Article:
A woman in Cyprus is accusing the state of a cover-up in her son’s death, saying a recent ECHR judgment reprimanding the Republic over an “inadequate investigation” was not enough and she was demanding to know the whole truth.
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The European Court of Human Rights on Tuesday found the Republic of Cyprus in violation of human rights in the case of Thanasis Nicolaou, a 26-year-old conscript who was found dead under a bridge in 2005.
A police investigation, which took about a year, had concluded that Nicolaou had fallen from the bridge and died, ruling out foul play. Cypriot state forensic pathologist Panicos Stavrianos, who conducted the initial autopsy at the scene, had determined that the cause of death was a free fall and the manner of death was suicide.
'I don’t care about ECHR or the money or the judges. I want to know the truth behind my son’s death'
But his mother did not accept the findings and kept on trying to learn about the facts in her son’s death.
An appeal with the Supreme Court was filed, while a second investigation took place and was officially concluded years later along with a military probe, with the attorney general concluding in 2014 that it had been “impossible to secure evidence nine years later that would show the death was the result of a criminal act.”
A case was then filed with ECHR, with a judgment on Tuesday finding that the Republic of Cyprus failed to uphold Article 2 of the Convention on the Right to Life and awarding the family €32,000 in damages.
“I don’t care about ECHR or the money or the judges. I want to know the truth behind my son’s death,” Nicolaou’s mother told daily Reporter.
Andriana Nicolaou said state authorities acted “dishonestly” and did not investigate the death properly.
Thanasis, an aspiring architect known by the nickname “Aussie” during his compulsory military service, was found dead under the Alassa bridge in Limassol. His car was found nearby.
But his mother had been suspicious of army and police findings from the very beginning, insisting that things were not adding up after her son's body was found intact under the 30-metre bridge.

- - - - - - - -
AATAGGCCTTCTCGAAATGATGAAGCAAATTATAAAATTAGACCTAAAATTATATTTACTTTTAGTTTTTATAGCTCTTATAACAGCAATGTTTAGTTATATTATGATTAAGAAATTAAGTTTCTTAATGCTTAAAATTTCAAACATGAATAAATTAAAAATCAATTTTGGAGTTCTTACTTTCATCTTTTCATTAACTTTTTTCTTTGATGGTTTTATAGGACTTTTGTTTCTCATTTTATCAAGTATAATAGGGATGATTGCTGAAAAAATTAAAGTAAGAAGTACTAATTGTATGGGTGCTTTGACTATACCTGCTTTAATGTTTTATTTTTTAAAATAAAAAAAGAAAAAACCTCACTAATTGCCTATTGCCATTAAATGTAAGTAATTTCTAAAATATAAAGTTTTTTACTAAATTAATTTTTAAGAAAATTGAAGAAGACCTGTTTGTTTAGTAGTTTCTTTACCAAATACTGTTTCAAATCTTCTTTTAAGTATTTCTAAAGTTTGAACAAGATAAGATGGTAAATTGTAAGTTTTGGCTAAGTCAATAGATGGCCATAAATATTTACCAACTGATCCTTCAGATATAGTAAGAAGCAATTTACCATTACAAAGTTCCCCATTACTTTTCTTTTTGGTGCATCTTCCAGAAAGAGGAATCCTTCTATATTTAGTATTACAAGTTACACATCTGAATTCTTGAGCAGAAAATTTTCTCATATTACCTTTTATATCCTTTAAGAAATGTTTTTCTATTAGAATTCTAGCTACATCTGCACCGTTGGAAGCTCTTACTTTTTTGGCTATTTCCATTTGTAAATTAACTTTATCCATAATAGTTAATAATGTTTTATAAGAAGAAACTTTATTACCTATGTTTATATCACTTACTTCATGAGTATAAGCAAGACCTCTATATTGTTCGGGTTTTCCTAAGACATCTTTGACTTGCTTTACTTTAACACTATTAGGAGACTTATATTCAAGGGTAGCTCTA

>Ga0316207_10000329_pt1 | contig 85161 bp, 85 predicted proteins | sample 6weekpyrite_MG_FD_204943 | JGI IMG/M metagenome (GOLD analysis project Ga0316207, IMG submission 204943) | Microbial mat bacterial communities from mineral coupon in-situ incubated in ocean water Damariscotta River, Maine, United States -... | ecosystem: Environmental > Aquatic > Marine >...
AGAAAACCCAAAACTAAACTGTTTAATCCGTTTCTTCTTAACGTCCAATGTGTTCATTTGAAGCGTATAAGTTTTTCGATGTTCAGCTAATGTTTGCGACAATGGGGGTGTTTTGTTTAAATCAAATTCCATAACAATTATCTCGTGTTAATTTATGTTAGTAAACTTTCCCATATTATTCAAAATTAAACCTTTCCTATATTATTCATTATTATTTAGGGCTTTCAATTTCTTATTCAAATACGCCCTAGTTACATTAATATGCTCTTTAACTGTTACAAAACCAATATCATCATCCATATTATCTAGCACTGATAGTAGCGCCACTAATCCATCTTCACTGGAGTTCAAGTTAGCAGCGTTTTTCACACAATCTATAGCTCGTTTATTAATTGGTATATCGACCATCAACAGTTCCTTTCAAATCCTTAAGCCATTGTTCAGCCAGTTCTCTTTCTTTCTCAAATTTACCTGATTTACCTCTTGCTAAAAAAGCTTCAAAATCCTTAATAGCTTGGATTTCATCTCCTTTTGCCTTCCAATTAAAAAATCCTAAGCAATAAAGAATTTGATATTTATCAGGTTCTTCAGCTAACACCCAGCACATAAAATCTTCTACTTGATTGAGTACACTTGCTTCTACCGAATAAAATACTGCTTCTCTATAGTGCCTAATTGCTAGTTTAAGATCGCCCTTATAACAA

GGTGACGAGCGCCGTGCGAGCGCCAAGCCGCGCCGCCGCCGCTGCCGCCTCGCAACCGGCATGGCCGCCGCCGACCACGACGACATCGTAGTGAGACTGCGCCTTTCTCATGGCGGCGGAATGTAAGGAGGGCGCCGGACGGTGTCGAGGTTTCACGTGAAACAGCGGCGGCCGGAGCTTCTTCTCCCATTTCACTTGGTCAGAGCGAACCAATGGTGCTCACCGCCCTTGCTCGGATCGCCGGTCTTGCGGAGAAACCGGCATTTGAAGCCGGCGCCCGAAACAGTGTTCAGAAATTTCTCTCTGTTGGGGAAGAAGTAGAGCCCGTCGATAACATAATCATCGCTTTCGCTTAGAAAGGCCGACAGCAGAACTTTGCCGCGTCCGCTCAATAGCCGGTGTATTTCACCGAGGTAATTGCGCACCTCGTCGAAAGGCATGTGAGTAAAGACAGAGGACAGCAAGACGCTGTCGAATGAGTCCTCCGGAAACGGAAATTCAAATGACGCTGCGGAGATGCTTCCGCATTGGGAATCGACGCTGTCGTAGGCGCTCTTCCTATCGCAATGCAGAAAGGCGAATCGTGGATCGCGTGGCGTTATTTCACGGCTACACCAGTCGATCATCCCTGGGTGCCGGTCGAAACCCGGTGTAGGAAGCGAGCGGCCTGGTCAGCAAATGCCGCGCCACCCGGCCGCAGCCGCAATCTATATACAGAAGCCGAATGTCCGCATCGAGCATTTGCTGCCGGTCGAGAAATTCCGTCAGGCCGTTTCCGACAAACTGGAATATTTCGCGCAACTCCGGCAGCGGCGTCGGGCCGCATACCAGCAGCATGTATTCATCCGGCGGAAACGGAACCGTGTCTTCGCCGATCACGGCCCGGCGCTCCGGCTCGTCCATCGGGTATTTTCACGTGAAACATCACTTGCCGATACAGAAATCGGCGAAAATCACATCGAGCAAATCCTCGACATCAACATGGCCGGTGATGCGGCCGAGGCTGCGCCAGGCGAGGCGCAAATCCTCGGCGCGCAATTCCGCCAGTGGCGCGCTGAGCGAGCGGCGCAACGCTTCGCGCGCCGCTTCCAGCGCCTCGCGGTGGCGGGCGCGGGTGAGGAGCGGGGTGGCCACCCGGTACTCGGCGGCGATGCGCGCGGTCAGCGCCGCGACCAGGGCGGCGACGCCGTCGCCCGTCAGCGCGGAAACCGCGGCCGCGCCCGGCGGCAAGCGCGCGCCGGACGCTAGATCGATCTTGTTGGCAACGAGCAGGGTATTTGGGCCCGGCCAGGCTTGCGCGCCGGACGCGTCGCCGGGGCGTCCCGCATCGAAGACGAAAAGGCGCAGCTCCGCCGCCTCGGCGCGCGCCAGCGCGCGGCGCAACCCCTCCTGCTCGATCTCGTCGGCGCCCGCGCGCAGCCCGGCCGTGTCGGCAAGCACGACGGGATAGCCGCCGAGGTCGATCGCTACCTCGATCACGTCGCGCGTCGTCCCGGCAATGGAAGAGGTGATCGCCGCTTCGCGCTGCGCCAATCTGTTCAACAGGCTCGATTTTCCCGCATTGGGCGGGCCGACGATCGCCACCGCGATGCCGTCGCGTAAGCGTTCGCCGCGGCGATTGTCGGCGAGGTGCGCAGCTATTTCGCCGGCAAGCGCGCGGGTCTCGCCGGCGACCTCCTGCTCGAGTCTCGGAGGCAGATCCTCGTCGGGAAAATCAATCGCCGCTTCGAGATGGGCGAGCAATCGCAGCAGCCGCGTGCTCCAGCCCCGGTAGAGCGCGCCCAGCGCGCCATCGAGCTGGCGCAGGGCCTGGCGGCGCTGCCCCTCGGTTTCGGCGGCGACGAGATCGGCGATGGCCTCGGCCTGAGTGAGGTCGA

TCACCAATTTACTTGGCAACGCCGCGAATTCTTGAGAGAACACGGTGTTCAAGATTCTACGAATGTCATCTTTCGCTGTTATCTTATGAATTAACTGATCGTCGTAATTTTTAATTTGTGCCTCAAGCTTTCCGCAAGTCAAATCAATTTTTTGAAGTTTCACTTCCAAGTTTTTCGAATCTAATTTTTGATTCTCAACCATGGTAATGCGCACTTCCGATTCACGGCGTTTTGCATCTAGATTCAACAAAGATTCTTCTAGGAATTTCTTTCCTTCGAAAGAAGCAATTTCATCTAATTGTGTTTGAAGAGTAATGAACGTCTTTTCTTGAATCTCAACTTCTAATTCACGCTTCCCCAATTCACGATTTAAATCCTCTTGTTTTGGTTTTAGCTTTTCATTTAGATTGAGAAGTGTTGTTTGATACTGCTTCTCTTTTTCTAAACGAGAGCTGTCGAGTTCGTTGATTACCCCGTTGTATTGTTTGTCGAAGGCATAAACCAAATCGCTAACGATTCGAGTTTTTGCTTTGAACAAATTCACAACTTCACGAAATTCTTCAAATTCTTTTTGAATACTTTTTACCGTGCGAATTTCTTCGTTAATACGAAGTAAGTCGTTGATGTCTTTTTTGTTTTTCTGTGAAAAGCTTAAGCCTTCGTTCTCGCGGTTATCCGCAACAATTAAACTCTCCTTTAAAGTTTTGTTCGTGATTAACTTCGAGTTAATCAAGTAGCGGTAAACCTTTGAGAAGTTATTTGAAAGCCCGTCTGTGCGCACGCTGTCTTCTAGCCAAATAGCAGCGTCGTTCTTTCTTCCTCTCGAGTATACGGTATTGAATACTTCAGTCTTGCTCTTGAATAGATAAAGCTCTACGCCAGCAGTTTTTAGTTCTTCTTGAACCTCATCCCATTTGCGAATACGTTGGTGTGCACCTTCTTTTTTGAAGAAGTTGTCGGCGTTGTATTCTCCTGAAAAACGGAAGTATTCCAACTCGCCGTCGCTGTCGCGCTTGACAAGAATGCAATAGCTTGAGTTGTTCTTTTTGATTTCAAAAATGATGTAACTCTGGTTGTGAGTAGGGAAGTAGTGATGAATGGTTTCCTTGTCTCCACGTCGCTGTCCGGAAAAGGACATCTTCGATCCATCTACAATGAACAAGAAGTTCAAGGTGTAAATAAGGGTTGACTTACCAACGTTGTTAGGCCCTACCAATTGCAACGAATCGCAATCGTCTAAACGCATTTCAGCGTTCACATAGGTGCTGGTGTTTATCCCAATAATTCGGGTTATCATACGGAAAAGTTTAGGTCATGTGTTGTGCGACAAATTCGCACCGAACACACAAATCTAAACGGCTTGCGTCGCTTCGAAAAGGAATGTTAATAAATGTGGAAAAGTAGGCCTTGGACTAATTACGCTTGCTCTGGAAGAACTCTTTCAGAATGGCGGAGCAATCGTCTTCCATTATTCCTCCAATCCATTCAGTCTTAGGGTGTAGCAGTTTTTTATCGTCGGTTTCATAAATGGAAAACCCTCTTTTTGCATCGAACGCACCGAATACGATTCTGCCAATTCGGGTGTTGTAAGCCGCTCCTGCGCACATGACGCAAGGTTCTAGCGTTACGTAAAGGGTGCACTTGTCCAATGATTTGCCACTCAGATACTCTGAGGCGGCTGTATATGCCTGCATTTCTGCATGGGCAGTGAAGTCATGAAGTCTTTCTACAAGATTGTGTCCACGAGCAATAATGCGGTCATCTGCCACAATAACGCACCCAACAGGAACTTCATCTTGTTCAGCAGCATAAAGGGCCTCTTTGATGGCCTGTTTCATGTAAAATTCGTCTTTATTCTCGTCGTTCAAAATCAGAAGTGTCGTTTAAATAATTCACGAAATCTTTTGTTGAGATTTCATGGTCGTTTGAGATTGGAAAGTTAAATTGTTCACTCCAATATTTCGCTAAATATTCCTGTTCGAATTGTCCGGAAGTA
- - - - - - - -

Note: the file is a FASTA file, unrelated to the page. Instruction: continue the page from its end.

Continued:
Mothers cannot be fooled by anyone
“A mother cannot be fooled by anyone, absolutely no one,” she said.
She also remembered she felt something was amiss after she was notified by the army commander about her son not showing up at first call in the morning, with the military officer trying to calm her down saying he was probably somewhere with his friends.
But the mother said her son, who had spent the night at home, was not the kind of person who would simply not show up on time.
Thanasis, who grew up in Australia and had a foreign accent, was bullied according to his mother and was often referred to as “kangaroo” by the younger local soldiers.
The mother says she is determined to have her son’s body exhumed for a new autopsy, with reports saying a forensic pathologist who met with her in Athens advised her that only a new post mortem would shed light on the cause of death.
A team of forensic pathologists, expected to arrive on the island from Athens, will examine the body, Nicolaou said.
“There is no chance the court would reject an exhumation request this time because I have the report by Mr. Koutsaftis right here who asked me if I wanted to know the truth,” the mother said.
She went on to say that she was told an exhumation would reveal whether there were broken bones on the body, as documented in the state forensic pathologist’s report.
“If there are indeed bone fractures, it would be easy to determine how they were caused because the bones would be protruding from the body as a result of a fall,” the mother said.
“Let the truth to shine so we can be at peace,” she added, saying the case was “obviously a cover-up.”
“If I remain silent, just imagine what would happen in other cases,” Nicolaou said.